'#description' => string 'A file system path where the files will be stored. This directory must exist and be writable by Drupal. If the download method is set to public, this directory must be relative to the Drupal installation directory and be accessible over the web. If the download method is set to private, this directory should not be accessible over the web. Changing this location will modify all download paths and may cause unexpected problems on an existing site.' (length=450)
      '#after_build' => 
        array
          0 => string 'system_check_directory' (length=22)

Items in the tree that aren't contained in quotes usually indicate the type of variable. In this case, the top-most variable is an array, and the array contains other arrays, some strings and an 'int' (integer) value. The next line indicates a key / value pair by linking the key 'file_directory_path' with the value - also an array - through the '=>' symbol. You can see that the output is indented to indicate when one variable is actually inside another variable. If you look down the output, you can see that there is one more array embedded in the embedded array. Arrays like this are called 'nested arrays', and arrays can be nested like this indefinitely. That makes them ideal candidates for organizing hierarchical data.

When you use var_dump() to output a array, you will likely need to view the source code in your browser to view the indentations. You can use var_dump() on any variable, and so it can also be very useful for getting the structure of an object.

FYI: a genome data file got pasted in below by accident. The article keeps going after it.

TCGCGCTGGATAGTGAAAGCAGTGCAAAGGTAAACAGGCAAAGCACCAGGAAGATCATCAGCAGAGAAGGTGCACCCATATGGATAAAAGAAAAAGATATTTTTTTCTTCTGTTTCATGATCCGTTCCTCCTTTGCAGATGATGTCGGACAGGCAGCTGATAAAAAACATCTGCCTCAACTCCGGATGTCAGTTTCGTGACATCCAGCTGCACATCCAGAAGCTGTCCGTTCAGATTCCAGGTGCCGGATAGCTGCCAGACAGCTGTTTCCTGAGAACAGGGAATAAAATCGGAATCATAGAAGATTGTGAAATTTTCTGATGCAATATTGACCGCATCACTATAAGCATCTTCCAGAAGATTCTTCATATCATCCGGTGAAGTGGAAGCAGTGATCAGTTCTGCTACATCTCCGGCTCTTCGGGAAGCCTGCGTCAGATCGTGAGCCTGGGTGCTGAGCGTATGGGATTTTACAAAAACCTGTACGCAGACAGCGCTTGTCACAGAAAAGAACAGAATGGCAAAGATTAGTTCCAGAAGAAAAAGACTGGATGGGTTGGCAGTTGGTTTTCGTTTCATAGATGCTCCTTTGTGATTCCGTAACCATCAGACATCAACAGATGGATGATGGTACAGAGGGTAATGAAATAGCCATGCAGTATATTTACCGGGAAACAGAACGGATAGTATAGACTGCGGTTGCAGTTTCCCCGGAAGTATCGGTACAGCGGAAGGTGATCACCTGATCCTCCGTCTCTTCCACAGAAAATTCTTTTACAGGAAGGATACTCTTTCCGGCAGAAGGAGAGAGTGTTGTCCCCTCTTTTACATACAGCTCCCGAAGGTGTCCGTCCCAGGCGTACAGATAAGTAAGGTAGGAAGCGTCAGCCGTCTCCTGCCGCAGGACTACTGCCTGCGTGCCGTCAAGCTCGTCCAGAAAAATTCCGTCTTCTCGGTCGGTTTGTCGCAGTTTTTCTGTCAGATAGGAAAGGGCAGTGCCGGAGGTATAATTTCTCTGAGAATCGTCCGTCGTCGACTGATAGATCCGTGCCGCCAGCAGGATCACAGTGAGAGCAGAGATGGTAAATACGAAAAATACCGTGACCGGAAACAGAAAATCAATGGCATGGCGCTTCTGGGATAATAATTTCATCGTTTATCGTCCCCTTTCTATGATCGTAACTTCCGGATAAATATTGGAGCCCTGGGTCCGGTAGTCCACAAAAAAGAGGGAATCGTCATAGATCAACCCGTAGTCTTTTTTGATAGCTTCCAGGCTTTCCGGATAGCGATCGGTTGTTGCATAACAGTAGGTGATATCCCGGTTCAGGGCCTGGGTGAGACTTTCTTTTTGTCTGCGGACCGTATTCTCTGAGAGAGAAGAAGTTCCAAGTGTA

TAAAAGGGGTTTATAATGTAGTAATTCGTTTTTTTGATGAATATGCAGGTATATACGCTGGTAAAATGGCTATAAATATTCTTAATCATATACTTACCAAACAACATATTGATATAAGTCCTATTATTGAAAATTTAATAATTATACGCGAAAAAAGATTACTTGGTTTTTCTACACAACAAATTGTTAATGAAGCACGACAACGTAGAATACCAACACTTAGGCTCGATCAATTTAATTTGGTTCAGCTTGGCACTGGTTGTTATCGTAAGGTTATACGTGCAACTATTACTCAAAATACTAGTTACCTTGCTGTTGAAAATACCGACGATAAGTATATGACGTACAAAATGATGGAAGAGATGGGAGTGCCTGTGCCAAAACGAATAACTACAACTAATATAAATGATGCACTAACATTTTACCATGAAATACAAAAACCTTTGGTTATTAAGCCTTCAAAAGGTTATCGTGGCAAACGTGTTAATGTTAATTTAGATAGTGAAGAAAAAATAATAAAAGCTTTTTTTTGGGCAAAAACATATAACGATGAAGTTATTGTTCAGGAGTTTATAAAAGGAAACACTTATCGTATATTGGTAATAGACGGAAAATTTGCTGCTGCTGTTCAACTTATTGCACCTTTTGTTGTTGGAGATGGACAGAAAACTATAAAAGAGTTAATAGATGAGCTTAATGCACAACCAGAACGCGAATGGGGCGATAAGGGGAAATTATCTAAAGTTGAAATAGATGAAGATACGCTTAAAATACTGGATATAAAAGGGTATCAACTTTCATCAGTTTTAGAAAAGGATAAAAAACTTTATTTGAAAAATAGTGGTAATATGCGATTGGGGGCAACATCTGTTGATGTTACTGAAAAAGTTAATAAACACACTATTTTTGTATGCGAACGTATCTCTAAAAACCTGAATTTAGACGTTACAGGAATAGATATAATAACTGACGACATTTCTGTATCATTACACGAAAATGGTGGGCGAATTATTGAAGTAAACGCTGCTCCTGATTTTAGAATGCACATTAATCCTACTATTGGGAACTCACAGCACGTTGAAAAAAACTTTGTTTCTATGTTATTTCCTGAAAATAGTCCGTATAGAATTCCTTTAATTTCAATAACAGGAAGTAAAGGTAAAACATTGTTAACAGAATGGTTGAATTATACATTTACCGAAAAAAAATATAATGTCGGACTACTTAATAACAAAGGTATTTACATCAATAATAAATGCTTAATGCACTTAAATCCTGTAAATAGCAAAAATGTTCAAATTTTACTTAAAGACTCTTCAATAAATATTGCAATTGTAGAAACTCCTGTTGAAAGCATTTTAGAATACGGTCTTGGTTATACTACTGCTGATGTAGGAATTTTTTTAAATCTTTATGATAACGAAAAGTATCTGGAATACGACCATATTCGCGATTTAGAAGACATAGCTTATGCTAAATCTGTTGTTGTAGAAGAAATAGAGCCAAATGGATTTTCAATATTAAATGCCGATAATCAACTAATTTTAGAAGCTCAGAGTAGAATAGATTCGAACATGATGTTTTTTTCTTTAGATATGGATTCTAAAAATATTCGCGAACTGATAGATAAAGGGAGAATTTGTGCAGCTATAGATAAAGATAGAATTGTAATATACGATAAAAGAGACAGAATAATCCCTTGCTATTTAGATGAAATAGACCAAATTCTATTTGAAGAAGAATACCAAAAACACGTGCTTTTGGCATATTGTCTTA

In future posts, we'll cover some techniques for manipulating an array.

December 30th, 2010

It quite the challenge to build a path to a file in the Drupal system without the help of the API. In particular, if you're building a module that needs to work regardless of where a site puts their files, you might end up lost in a rabbit hole of API functions that sound like they might do the trick, but don't.

The function you need in your tool belt to create well-formed Drupal file paths is file_create_path(). Here's an example of how the Filefield CCK module uses file_create_path:

$file = file_create_path($file);

Let's take a look at the code and see what's going on here:

function file_create_path($dest = 0) {
  $file_path = file_directory_path();
  if (!$dest) {
    return $file_path;
  }
  // file_check_location() checks whether the destination is inside the Drupal files directory.
  if (file_check_location($dest, $file_path)) {
    return $dest;
  }
  // check if the destination is instead inside the Drupal temporary files directory.
  else if (file_check_location($dest, file_directory_temp())) {
    return $dest;
  }
  // Not found, try again with prefixed directory path.
  else if (file_check_location($file_path .'/'. $dest, $file_path)) {